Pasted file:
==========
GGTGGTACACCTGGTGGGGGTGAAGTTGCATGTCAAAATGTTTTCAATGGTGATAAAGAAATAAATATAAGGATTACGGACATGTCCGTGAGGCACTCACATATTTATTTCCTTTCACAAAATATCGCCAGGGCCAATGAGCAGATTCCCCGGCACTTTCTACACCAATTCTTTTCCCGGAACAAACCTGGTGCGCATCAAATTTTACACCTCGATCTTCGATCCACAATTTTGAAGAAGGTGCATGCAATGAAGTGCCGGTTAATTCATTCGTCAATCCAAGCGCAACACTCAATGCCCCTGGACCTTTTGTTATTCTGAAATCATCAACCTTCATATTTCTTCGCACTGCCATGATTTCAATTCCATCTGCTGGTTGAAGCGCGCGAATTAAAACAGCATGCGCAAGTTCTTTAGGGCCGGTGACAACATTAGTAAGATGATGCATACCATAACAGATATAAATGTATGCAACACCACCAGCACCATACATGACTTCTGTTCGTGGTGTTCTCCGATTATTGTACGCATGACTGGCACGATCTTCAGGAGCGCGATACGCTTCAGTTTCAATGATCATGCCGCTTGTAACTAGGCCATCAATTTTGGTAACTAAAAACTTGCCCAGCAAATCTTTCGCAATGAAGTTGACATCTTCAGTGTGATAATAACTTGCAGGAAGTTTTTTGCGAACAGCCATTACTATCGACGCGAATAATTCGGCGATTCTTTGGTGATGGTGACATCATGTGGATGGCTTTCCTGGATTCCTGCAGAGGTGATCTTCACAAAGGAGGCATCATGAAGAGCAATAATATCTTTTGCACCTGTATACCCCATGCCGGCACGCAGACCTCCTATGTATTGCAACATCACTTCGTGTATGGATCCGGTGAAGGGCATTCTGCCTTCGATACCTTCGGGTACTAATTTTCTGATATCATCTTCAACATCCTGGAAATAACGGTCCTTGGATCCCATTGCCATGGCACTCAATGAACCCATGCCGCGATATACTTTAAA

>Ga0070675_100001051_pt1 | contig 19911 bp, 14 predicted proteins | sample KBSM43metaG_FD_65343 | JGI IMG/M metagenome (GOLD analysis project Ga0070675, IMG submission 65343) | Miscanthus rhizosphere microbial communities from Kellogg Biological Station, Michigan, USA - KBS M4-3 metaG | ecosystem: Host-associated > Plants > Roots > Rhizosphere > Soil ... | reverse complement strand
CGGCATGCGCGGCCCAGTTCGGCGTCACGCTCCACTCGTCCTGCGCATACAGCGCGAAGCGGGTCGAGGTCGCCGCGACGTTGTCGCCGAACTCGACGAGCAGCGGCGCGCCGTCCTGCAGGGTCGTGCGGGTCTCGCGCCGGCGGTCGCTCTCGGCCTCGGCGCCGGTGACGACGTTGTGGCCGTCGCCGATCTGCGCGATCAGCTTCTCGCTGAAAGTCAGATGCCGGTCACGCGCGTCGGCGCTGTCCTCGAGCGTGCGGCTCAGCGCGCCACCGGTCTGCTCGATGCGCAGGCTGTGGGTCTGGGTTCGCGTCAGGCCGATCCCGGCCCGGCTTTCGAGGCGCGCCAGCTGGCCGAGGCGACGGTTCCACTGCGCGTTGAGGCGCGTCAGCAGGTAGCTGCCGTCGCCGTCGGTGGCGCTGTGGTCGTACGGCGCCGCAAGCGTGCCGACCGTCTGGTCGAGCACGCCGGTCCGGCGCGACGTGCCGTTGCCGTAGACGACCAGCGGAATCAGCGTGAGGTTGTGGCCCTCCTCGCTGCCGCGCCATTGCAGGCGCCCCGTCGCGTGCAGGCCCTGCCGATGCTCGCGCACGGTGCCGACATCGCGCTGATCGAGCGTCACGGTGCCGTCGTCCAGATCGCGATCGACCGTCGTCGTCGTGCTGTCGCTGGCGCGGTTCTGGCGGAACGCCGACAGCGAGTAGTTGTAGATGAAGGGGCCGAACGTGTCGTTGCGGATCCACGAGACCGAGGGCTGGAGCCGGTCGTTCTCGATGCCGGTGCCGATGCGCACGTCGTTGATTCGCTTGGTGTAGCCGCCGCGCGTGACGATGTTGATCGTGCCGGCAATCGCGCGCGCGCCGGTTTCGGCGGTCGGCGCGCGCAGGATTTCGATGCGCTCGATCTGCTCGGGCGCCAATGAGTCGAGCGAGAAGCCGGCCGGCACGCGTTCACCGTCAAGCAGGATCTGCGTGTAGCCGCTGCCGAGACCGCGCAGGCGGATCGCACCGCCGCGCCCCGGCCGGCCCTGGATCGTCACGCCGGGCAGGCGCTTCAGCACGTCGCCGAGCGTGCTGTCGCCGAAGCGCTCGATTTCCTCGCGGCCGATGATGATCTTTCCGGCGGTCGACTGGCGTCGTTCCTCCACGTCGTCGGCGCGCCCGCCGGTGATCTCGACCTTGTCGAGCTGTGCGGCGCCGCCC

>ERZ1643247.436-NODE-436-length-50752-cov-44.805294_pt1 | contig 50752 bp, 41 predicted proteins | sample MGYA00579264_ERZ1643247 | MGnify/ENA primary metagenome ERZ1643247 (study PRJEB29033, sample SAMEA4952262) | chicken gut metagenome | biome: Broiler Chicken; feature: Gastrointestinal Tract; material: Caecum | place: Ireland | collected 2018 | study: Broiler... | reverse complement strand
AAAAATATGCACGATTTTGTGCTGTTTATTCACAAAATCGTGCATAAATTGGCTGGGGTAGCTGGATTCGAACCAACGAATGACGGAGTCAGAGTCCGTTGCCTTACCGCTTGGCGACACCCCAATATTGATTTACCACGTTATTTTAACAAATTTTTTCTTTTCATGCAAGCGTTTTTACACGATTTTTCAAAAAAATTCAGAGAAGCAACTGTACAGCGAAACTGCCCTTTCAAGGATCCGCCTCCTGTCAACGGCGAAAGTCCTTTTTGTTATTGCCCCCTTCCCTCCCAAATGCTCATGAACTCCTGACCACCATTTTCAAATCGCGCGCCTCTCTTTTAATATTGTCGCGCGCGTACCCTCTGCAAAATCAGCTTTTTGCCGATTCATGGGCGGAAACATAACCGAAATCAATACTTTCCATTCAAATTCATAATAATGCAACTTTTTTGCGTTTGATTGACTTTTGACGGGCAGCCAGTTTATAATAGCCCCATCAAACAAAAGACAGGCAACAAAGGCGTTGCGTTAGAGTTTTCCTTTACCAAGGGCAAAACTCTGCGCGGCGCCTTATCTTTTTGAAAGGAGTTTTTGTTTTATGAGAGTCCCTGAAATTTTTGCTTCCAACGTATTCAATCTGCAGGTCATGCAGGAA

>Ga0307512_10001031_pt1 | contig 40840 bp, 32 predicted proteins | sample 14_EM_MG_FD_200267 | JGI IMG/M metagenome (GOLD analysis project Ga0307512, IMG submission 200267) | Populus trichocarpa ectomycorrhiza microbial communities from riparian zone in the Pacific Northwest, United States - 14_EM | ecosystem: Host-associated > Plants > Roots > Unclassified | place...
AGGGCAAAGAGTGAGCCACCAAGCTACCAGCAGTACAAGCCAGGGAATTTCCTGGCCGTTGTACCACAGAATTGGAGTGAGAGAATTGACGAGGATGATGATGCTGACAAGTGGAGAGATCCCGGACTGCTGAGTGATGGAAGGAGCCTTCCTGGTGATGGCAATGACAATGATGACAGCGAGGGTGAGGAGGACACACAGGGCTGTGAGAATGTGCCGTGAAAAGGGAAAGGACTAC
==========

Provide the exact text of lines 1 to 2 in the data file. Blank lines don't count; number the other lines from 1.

GGTGGTACACCTGGTGGGGGTGAAGTTGCATGTCAAAATGTTTTCAATGGTGATAAAGAAATAAATATAAGGATTACGGACATGTCCGTGAGGCACTCACATATTTATTTCCTTTCACAAAATATCGCCAGGGCCAATGAGCAGATTCCCCGGCACTTTCTACACCAATTCTTTTCCCGGAACAAACCTGGTGCGCATCAAATTTTACACCTCGATCTTCGATCCACAATTTTGAAGAAGGTGCATGCAATGAAGTGCCGGTTAATTCATTCGTCAATCCAAGCGCAACACTCAATGCCCCTGGACCTTTTGTTATTCTGAAATCATCAACCTTCATATTTCTTCGCACTGCCATGATTTCAATTCCATCTGCTGGTTGAAGCGCGCGAATTAAAACAGCATGCGCAAGTTCTTTAGGGCCGGTGACAACATTAGTAAGATGATGCATACCATAACAGATATAAATGTATGCAACACCACCAGCACCATACATGACTTCTGTTCGTGGTGTTCTCCGATTATTGTACGCATGACTGGCACGATCTTCAGGAGCGCGATACGCTTCAGTTTCAATGATCATGCCGCTTGTAACTAGGCCATCAATTTTGGTAACTAAAAACTTGCCCAGCAAATCTTTCGCAATGAAGTTGACATCTTCAGTGTGATAATAACTTGCAGGAAGTTTTTTGCGAACAGCCATTACTATCGACGCGAATAATTCGGCGATTCTTTGGTGATGGTGACATCATGTGGATGGCTTTCCTGGATTCCTGCAGAGGTGATCTTCACAAAGGAGGCATCATGAAGAGCAATAATATCTTTTGCACCTGTATACCCCATGCCGGCACGCAGACCTCCTATGTATTGCAACATCACTTCGTGTATGGATCCGGTGAAGGGCATTCTGCCTTCGATACCTTCGGGTACTAATTTTCTGATATCATCTTCAACATCCTGGAAATAACGGTCCTTGGATCCCATTGCCATGGCACTCAATGAACCCATGCCGCGATATACTTTAAA

>Ga0070675_100001051_pt1 | contig 19911 bp, 14 predicted proteins | sample KBSM43metaG_FD_65343 | JGI IMG/M metagenome (GOLD analysis project Ga0070675, IMG submission 65343) | Miscanthus rhizosphere microbial communities from Kellogg Biological Station, Michigan, USA - KBS M4-3 metaG | ecosystem: Host-associated > Plants > Roots > Rhizosphere > Soil ... | reverse complement strand